This just-hatched Ozark hellbender may grow into one of the world’s largest salamanders. (Mark Wanner/MARK WANNER)

The Ozark hellbender has finally been bred in captivity, scientists announced last week.

No, this does not mean that they have raised backwoods party animals in jail. It means that a years-long effort by researchers at the Saint Louis Zoo has resulted in 120 fertilized eggs laid by an endangered species of salamander found only in Arkansas and Missouri.

The first hatched last week, and the scientists expected more than 100 more to hatch soon.

“There is a lot of excitement here — we’ve been working on this for a long long time,” Jeff Ettling, the zoo’s curator of herpetology and aquatics, said in a telephone news conference.

The Ozark hellbinder is one of the largest salamanders in the world, reaching about two feet in length. Long familiar to fishermen — the scientists repeated two of its many nicknames, “snot otter” and “old lasagna sides” — the species has declined precipitously in recent decades; fewer than 600 are believed to remain.

Scientists think this might be due to degradation of its natural habitat — clean running water — and disease caused by an organism called the chytrid fungus.

“The Ozark hellbender is essentially an aquatic canary in a coal mine,” Ettling said. “If there is something in the water that is causing the hellbender to decline, it is likely to be affecting people who live near these rivers.”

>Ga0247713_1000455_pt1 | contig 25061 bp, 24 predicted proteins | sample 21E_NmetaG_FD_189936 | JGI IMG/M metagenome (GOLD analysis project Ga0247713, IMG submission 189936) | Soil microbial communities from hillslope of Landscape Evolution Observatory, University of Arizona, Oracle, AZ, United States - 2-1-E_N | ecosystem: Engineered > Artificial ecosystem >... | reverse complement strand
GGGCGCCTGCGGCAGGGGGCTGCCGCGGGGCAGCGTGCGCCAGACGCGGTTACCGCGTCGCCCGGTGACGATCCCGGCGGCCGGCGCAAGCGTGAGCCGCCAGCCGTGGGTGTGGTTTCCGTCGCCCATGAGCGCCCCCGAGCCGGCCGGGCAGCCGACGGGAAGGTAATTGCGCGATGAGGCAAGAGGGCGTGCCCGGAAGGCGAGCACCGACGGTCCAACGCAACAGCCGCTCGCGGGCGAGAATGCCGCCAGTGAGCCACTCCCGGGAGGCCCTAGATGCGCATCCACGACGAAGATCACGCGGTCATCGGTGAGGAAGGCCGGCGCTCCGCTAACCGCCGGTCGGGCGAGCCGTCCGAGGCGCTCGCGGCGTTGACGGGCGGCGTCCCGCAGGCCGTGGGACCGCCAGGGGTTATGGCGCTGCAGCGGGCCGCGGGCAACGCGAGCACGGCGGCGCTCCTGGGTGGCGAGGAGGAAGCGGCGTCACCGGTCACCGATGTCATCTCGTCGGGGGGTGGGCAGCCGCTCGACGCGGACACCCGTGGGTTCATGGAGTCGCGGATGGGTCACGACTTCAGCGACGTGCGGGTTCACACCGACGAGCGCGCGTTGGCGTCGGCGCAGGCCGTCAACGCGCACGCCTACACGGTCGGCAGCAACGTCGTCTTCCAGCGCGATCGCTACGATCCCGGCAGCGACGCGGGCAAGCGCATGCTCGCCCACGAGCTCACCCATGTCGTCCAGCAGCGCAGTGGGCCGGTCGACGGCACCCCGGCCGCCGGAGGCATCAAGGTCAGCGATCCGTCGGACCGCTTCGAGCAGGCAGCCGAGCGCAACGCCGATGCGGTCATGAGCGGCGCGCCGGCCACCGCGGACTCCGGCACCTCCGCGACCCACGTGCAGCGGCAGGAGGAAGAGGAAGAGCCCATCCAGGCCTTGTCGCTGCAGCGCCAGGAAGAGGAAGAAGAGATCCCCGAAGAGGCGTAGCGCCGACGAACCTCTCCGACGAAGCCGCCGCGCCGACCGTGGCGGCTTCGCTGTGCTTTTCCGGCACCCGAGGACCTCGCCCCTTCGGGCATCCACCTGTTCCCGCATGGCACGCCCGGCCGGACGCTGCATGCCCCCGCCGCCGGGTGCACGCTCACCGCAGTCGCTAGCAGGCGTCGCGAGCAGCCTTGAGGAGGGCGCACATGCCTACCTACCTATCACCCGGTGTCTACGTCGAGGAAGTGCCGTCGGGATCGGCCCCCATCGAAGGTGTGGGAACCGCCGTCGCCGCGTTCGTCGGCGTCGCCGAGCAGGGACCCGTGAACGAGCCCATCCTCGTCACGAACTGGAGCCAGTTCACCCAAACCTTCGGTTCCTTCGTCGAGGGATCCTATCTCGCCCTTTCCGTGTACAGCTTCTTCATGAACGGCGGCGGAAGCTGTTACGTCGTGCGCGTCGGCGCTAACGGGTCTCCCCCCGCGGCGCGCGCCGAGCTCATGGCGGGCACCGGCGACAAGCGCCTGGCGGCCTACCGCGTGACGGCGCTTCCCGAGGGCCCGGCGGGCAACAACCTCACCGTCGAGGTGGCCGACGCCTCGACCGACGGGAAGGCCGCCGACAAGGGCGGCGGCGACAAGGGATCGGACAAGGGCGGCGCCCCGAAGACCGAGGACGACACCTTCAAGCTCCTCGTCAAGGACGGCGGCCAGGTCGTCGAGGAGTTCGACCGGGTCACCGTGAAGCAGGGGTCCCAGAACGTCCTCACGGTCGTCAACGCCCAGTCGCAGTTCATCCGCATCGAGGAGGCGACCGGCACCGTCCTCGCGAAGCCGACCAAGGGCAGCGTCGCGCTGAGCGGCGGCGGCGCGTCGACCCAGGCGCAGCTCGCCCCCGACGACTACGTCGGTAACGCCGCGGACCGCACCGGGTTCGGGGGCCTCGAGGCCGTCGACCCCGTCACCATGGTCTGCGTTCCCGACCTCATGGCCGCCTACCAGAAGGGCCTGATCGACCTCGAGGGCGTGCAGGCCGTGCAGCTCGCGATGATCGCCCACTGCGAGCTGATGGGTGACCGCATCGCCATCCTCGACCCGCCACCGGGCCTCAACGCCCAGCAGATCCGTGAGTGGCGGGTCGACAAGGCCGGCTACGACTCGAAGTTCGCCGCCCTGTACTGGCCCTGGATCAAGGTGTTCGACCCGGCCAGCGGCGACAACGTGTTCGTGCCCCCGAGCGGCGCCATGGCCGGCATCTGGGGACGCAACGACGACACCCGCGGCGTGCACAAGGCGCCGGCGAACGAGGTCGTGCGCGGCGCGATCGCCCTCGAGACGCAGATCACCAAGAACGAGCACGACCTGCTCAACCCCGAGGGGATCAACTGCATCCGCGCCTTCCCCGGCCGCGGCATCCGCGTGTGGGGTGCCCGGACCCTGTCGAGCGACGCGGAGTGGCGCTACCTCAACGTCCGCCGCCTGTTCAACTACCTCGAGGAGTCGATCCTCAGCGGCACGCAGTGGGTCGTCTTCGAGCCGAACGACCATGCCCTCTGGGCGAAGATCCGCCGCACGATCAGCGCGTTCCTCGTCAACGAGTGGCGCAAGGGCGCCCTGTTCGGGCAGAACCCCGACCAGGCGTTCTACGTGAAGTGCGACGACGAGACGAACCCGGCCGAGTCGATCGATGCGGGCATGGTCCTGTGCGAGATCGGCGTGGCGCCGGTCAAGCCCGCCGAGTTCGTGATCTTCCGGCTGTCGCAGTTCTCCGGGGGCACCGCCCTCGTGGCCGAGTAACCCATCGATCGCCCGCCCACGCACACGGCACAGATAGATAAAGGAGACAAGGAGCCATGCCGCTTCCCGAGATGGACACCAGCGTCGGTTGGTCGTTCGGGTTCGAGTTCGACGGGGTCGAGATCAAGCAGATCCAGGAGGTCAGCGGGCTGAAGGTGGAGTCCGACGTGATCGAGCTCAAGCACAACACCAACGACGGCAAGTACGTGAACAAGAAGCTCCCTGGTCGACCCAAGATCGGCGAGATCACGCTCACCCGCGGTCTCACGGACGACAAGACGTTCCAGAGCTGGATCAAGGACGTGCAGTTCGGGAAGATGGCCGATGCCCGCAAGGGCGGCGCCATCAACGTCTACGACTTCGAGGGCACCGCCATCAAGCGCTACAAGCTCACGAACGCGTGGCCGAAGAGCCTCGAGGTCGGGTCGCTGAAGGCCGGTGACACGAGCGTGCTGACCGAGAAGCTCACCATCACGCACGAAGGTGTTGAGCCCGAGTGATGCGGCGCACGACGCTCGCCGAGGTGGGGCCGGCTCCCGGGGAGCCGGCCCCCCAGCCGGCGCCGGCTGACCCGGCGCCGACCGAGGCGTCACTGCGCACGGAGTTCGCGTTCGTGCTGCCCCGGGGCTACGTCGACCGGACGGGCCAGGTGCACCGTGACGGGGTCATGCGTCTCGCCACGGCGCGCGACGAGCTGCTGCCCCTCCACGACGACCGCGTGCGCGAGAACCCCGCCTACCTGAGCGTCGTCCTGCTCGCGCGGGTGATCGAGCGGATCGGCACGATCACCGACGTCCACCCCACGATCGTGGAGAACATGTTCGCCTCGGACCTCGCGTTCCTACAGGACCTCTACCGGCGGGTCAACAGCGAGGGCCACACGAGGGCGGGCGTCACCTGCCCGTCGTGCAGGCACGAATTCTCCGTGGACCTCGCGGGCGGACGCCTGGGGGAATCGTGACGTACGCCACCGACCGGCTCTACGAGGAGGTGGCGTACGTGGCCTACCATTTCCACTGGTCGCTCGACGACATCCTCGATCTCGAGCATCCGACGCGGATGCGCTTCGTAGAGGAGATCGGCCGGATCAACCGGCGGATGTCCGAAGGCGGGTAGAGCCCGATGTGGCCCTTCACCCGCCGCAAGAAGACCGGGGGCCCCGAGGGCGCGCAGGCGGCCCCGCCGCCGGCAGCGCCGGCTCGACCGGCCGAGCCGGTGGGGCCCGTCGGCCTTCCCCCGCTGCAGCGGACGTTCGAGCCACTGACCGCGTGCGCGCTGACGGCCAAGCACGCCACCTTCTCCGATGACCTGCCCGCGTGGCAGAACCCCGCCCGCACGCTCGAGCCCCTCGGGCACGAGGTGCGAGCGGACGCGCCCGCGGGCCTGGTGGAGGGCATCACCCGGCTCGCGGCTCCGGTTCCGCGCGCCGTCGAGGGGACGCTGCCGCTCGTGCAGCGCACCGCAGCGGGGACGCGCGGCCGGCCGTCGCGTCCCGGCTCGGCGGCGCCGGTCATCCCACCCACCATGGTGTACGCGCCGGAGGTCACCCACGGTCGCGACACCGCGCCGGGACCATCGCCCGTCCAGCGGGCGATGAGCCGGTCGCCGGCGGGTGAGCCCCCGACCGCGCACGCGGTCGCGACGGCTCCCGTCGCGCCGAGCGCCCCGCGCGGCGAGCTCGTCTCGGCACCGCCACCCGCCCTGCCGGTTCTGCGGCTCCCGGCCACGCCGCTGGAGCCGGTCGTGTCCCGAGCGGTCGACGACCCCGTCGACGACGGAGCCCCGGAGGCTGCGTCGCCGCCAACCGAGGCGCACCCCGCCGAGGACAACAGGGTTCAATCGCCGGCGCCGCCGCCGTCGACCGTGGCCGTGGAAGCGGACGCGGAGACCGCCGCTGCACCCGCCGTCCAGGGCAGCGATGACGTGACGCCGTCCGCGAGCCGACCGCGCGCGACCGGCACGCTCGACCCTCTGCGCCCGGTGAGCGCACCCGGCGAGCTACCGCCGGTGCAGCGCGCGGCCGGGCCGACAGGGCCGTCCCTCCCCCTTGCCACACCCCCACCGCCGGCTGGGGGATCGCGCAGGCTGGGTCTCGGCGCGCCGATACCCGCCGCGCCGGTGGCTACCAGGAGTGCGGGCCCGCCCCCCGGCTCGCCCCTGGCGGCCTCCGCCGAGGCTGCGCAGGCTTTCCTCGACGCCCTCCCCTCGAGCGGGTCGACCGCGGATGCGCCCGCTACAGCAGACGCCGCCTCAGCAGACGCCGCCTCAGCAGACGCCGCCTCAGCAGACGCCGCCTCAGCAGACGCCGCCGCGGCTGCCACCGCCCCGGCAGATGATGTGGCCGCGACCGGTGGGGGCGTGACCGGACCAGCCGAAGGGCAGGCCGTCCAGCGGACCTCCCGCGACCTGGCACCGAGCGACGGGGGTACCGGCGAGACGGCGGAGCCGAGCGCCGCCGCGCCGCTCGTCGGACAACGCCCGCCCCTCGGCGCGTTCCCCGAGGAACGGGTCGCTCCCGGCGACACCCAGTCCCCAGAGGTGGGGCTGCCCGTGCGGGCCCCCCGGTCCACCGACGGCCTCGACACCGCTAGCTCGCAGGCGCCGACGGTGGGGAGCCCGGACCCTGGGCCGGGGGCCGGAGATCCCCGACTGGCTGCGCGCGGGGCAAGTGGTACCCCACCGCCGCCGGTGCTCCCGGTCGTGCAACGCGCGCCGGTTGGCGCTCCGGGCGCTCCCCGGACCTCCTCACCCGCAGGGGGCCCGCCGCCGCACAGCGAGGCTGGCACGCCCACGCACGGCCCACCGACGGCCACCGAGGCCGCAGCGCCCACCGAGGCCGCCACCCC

In fact, he added, researchers have noted a decline in the sperm count of human males living in the area where hellbenders are disappearing.

The research may also help save other animals. “Amphibians are in trouble worldwide, in large part because of the chytrid fungus,” said Eric Miller, director of the zoo’s WildCare Institute. “Anything we learn that helps us manage the chytrid fungus in captivity, and more importantly in the future in the wild, would have impact on all amphibians.”

He and herpetologist Jeff Briggler said scientists could learn important information about the spread of chytrid fungus by tracking the newly hatched, disease-free hellbinders after they are released into the wild. “If we can catch them in the future and determine if they are infected in the wild . . . it’ll help us address some of the reasons for decline,” Briggler said.

The scientists bred the hellbenders in a spacious facility mimicking the creatures’ natural habitat: two outdoor streams 40 feet long and six feet deep, with large rocks for hiding and man-made nest boxes. Water was treated and sprinklers were timed to simulate the Ozark environment.